Steam’s Big Picture Beta Released
Dustin Liaw / Sep 12th, 2012 3 Comments
Steam has long been considered the dominant platform for PC gaming, offering developers an efficient and cost-effective digital distribution platform, as well as allowing players to keep track of their games and play in a vibrant multiplayer community. With the release of Steam’s Big Picture Mode, which is now currently in open beta, Valve announced its entry into the realm of console gaming, also outlining its five-year plan to completely dominate the gaming market, crush all competitors, and install Gabe Newellas the Emperor of the Known Universe…okay, not really. More like fifteen years.
As the name suggests, Big Picture Mode isn’t actually a new service but rather a new user interface for Steam that is optimized for viewing on a big-screen TV. Big Picture is specifically designed to make it easier for people to use their PCs as consoles in their living room. It comes with support for both standard game controllers as well as the good old WASD combination on keyboard and mouse. As with the standard interface, users have access to the complete Steam Store, Steam community, and their own personal save files on the Steam cloud.
One new and really nice sounding feature is the new typing system, called Daisywheel. No longer will you have to maneuver through a full onscreen keyboard using only your thumbsticks. Big Picture introduces a much more intuitive flower-shaped mechanism where flipping to each “petal” allows you to select a letter or character using the right four thumb buttons on your controller. That’s the XYAB buttons for Xbox 360, and triangle-circle-X-square buttons for PlayStation 3 (I have got to come up with better abbreviations). This will especially come in handy with the new web browser, which is designed for easier navigation with a controller.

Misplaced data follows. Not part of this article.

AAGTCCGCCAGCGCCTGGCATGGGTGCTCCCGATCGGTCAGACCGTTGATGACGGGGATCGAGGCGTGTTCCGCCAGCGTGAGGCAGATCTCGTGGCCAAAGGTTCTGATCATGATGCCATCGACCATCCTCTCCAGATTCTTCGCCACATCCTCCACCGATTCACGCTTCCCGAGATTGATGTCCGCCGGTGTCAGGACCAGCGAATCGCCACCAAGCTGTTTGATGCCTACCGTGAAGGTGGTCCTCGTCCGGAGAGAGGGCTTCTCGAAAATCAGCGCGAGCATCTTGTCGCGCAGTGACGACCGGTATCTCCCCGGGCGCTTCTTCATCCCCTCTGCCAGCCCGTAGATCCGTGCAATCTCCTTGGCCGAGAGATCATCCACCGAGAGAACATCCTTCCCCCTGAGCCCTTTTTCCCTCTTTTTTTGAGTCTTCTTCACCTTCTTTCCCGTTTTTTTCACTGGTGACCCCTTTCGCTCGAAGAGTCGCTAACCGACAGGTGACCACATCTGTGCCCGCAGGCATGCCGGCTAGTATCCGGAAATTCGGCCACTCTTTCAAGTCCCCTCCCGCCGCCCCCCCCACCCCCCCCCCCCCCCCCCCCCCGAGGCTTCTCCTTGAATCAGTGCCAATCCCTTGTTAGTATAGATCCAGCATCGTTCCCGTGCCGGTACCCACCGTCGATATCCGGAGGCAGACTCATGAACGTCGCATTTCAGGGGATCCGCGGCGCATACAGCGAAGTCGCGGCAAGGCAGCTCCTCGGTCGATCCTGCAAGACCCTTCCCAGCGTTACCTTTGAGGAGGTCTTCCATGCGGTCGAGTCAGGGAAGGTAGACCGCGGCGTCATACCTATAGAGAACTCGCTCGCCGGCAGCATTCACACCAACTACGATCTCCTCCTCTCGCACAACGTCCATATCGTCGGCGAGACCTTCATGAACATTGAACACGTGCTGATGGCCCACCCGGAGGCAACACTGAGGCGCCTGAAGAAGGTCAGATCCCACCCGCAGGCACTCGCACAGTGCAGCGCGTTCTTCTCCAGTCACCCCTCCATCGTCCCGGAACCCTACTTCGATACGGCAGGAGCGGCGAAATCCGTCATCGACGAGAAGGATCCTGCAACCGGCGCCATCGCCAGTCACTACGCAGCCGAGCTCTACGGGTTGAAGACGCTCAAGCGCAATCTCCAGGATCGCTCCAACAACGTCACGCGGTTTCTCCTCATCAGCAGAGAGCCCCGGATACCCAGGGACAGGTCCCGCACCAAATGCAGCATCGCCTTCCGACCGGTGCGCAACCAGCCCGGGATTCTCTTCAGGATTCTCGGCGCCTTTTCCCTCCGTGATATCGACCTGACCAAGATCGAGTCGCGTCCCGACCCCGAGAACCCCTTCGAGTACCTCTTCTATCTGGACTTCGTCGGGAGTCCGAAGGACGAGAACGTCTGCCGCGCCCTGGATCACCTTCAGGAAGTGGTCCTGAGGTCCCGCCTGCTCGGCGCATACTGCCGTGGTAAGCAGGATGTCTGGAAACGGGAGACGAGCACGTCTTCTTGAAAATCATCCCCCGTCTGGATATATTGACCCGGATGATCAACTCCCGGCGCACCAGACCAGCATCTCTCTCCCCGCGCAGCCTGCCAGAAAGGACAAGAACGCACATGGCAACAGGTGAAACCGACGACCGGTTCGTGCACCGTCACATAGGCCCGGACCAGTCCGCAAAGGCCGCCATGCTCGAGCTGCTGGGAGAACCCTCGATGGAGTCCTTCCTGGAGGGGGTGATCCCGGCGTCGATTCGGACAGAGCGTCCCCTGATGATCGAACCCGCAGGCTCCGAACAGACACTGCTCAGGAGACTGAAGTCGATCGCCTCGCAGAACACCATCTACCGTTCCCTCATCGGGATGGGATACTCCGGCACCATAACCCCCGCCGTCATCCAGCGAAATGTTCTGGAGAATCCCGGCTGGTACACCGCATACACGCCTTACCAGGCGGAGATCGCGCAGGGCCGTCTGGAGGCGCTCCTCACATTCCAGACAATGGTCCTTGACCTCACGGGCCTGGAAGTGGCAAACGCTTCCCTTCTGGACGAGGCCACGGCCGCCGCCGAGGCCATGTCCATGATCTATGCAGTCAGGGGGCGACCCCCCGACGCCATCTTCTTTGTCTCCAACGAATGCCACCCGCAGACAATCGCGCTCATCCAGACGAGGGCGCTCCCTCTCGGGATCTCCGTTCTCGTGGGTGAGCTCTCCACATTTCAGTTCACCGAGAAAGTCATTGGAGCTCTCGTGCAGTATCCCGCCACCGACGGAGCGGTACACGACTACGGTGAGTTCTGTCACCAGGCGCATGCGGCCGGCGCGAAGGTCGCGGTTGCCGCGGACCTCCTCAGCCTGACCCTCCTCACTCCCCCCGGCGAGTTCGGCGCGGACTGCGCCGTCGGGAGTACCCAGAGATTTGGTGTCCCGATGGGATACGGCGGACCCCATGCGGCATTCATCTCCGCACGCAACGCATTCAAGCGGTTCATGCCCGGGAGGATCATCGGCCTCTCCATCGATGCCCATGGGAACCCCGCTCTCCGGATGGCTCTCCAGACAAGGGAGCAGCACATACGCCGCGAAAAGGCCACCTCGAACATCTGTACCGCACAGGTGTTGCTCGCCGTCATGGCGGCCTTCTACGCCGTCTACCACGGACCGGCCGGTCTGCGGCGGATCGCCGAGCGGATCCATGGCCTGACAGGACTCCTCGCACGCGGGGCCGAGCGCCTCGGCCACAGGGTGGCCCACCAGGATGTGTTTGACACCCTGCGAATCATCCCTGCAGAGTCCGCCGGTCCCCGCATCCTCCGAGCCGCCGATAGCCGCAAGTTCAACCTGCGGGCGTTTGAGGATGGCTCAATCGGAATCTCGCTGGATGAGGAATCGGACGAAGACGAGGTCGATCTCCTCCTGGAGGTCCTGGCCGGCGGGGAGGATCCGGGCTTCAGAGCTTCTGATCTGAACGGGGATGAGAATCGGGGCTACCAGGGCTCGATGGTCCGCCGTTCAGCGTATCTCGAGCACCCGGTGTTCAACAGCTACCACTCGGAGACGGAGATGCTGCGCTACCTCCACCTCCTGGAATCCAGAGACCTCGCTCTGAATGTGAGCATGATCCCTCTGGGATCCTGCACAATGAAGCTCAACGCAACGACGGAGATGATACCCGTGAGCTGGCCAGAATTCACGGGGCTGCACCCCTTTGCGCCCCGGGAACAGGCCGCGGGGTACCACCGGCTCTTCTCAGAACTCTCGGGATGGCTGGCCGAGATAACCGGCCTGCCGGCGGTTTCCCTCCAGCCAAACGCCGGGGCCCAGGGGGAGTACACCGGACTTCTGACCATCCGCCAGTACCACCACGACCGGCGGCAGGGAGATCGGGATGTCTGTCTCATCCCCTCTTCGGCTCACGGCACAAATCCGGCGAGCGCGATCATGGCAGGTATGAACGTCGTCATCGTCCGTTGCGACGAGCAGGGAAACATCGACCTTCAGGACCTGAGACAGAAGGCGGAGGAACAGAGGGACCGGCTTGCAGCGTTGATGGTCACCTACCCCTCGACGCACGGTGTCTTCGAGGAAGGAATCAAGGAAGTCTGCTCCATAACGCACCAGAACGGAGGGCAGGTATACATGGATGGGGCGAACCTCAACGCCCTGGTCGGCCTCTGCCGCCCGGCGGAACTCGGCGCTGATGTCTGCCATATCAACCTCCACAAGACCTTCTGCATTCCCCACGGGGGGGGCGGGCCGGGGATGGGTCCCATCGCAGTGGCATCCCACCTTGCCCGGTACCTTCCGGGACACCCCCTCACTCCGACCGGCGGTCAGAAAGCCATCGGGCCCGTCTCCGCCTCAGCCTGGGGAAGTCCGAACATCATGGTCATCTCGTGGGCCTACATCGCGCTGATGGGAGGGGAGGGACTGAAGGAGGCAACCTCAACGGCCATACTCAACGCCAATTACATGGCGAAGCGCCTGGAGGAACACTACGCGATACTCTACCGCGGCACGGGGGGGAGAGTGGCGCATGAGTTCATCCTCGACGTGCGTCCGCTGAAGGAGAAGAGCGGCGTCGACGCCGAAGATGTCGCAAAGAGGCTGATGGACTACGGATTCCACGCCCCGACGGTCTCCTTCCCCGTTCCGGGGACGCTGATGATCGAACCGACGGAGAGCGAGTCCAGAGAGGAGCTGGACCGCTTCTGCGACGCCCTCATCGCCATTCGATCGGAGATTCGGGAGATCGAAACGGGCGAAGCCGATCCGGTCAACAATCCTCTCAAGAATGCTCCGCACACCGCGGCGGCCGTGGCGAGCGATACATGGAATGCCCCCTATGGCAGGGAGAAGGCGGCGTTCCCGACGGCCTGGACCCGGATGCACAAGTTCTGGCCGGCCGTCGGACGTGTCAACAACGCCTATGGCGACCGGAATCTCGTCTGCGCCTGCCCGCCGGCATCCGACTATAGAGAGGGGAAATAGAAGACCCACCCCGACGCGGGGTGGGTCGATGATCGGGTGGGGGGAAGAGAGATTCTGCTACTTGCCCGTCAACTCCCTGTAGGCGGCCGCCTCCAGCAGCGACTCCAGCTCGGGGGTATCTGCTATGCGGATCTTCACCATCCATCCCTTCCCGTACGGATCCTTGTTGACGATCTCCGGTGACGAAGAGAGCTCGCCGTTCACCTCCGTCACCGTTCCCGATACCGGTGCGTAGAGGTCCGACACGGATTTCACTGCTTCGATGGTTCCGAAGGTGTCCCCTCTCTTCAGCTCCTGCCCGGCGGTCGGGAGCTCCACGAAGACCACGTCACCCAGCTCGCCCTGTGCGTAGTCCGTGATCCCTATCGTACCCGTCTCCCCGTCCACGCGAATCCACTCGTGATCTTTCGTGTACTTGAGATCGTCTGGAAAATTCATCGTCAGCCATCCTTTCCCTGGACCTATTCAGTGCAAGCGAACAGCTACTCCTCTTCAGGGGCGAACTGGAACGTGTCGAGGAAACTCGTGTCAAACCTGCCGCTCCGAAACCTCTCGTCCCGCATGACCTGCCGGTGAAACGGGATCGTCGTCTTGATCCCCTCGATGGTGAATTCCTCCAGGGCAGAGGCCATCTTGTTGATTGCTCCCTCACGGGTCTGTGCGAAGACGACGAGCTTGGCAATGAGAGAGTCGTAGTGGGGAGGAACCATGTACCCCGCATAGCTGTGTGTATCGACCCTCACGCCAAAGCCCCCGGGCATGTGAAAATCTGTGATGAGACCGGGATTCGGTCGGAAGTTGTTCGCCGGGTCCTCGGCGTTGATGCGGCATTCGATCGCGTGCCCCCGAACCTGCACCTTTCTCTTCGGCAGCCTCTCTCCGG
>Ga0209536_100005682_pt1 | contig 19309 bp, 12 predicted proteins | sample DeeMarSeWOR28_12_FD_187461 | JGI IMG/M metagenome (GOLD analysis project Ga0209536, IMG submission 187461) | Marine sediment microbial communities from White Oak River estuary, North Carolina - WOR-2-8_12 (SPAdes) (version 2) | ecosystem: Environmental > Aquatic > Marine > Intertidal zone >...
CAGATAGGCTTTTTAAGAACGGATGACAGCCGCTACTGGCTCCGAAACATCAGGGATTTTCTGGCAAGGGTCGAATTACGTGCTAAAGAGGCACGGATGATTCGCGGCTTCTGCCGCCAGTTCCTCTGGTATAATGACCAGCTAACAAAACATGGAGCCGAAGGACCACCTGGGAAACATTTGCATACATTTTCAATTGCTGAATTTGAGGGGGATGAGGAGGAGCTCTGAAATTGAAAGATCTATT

Several game publishers have come out in support of Big Picture, with a Sega representative stating that, “There is nothing more satisfying than slaying thousands of orcs on your big screen. And many of the most die-hard players of Orcs Must Die 2 have always preferred playing with a game controller. Steam Big Picture Mode finally marries these two and delivers a true living room entertainment experience to players.”
So how much use is Steam Big Picture going to be to the average gamer? Probably not much, considering that most people still play PC games either on a laptop or on a desktop with a regular monitor rather than in front of a TV. Unless you actually have a rig that’s set up solely to play games or watch movies on a flatscreen 60-inch, your computer is probably sitting in your bedroom or office. PCs just don’t have that living room multiplayer vibe going for them, and seriously, just imagine trying to balance your keyboard and mouse while sitting on a futon. This is clearly aimed towards people who envision using their PCs as just another console.
What’s more intriguing is the speculation that Valve is actively planning to move into hardware, alongside their traditional software end. While rumors of a “Steam Box” console a few months ago turned out to be nothing but hot air, Valve currently has a job posting up for an industrial designer, under which they state: “We’re frustrated by the lack of innovation in the computer hardware space though, so we’re jumping in”.
Couple that with Gabe Newell’s hem-hawing last year that “…if we have to sell hardware we will”, and it’s almost certain that we’ll hear something in the next few years about a Steam-driven console. Big Picture might even just be a test run of sorts for Valve. Combine a potential Valve-made console with Ouya, and console wars just got a little bit more interesting.
tags: big picture , news , pc , steam , valve